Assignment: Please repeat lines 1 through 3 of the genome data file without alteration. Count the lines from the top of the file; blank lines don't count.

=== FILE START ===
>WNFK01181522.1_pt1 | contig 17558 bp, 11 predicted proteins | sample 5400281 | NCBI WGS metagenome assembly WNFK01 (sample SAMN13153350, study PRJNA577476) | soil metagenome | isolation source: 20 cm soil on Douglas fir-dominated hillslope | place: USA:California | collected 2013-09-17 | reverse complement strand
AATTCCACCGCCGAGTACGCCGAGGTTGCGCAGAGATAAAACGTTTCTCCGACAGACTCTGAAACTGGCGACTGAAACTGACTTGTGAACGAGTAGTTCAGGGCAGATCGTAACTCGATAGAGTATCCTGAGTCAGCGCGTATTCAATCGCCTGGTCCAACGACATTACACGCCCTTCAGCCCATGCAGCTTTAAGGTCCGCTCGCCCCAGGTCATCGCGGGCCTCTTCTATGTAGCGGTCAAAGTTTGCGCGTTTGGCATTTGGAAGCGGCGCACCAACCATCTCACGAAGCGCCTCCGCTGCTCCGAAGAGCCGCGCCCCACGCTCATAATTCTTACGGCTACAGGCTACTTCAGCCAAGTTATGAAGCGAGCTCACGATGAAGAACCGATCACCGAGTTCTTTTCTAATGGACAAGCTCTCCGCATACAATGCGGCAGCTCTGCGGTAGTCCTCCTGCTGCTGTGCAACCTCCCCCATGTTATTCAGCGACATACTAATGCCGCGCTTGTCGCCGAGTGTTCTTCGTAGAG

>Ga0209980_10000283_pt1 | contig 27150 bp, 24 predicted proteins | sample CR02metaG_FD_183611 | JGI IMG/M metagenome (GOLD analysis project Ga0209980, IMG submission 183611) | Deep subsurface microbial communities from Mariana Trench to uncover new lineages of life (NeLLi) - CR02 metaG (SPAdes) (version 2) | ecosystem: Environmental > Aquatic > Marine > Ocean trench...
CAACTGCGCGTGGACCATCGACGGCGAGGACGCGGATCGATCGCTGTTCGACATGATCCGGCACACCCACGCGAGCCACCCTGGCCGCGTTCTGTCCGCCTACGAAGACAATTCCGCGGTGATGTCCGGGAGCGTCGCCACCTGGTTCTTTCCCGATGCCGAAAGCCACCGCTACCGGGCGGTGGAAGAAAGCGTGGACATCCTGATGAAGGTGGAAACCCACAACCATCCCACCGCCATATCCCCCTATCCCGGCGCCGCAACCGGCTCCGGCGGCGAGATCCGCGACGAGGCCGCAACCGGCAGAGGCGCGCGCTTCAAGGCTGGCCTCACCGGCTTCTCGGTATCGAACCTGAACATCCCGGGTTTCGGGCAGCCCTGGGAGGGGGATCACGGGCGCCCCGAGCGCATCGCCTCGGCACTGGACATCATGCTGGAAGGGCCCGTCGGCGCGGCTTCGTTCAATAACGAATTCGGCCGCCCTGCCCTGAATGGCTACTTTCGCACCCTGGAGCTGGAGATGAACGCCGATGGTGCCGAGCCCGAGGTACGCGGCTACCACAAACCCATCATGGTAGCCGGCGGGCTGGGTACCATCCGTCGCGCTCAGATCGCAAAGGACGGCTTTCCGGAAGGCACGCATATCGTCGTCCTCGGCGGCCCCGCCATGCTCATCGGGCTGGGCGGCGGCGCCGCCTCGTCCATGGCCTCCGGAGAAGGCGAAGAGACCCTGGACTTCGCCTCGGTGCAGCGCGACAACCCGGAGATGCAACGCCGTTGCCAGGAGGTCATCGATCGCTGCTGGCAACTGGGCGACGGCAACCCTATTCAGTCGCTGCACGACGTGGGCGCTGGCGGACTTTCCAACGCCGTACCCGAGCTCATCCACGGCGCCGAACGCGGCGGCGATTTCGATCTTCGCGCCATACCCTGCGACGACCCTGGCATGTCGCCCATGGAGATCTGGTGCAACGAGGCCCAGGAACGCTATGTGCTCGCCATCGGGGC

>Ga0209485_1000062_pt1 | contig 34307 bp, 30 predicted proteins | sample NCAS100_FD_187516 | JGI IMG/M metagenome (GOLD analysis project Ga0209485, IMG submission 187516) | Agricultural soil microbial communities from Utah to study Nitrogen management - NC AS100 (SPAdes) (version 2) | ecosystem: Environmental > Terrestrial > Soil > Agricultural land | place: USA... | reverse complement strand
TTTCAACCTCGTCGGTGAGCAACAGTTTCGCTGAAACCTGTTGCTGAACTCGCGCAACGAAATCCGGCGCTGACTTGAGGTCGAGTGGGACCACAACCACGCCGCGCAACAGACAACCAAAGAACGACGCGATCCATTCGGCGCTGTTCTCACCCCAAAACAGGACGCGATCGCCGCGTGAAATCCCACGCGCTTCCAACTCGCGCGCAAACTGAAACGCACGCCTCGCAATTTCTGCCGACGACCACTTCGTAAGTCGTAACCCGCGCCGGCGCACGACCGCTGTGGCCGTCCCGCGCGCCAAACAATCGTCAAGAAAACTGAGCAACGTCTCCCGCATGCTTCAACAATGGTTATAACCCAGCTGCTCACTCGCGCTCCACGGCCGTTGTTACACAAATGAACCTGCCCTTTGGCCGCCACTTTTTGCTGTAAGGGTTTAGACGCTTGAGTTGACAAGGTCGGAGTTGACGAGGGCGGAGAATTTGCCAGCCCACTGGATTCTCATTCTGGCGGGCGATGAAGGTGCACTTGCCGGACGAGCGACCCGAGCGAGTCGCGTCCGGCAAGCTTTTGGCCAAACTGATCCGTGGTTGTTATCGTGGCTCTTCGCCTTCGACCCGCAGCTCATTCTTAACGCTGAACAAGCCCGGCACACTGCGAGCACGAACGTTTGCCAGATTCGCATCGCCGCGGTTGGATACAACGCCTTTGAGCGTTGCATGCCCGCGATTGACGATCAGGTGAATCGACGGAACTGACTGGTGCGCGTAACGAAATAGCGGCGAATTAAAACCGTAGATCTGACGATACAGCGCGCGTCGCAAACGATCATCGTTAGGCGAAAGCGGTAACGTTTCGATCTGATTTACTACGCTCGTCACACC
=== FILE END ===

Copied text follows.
>WNFK01181522.1_pt1 | contig 17558 bp, 11 predicted proteins | sample 5400281 | NCBI WGS metagenome assembly WNFK01 (sample SAMN13153350, study PRJNA577476) | soil metagenome | isolation source: 20 cm soil on Douglas fir-dominated hillslope | place: USA:California | collected 2013-09-17 | reverse complement strand
AATTCCACCGCCGAGTACGCCGAGGTTGCGCAGAGATAAAACGTTTCTCCGACAGACTCTGAAACTGGCGACTGAAACTGACTTGTGAACGAGTAGTTCAGGGCAGATCGTAACTCGATAGAGTATCCTGAGTCAGCGCGTATTCAATCGCCTGGTCCAACGACATTACACGCCCTTCAGCCCATGCAGCTTTAAGGTCCGCTCGCCCCAGGTCATCGCGGGCCTCTTCTATGTAGCGGTCAAAGTTTGCGCGTTTGGCATTTGGAAGCGGCGCACCAACCATCTCACGAAGCGCCTCCGCTGCTCCGAAGAGCCGCGCCCCACGCTCATAATTCTTACGGCTACAGGCTACTTCAGCCAAGTTATGAAGCGAGCTCACGATGAAGAACCGATCACCGAGTTCTTTTCTAATGGACAAGCTCTCCGCATACAATGCGGCAGCTCTGCGGTAGTCCTCCTGCTGCTGTGCAACCTCCCCCATGTTATTCAGCGACATACTAATGCCGCGCTTGTCGCCGAGTGTTCTTCGTAGAG

>Ga0209980_10000283_pt1 | contig 27150 bp, 24 predicted proteins | sample CR02metaG_FD_183611 | JGI IMG/M metagenome (GOLD analysis project Ga0209980, IMG submission 183611) | Deep subsurface microbial communities from Mariana Trench to uncover new lineages of life (NeLLi) - CR02 metaG (SPAdes) (version 2) | ecosystem: Environmental > Aquatic > Marine > Ocean trench...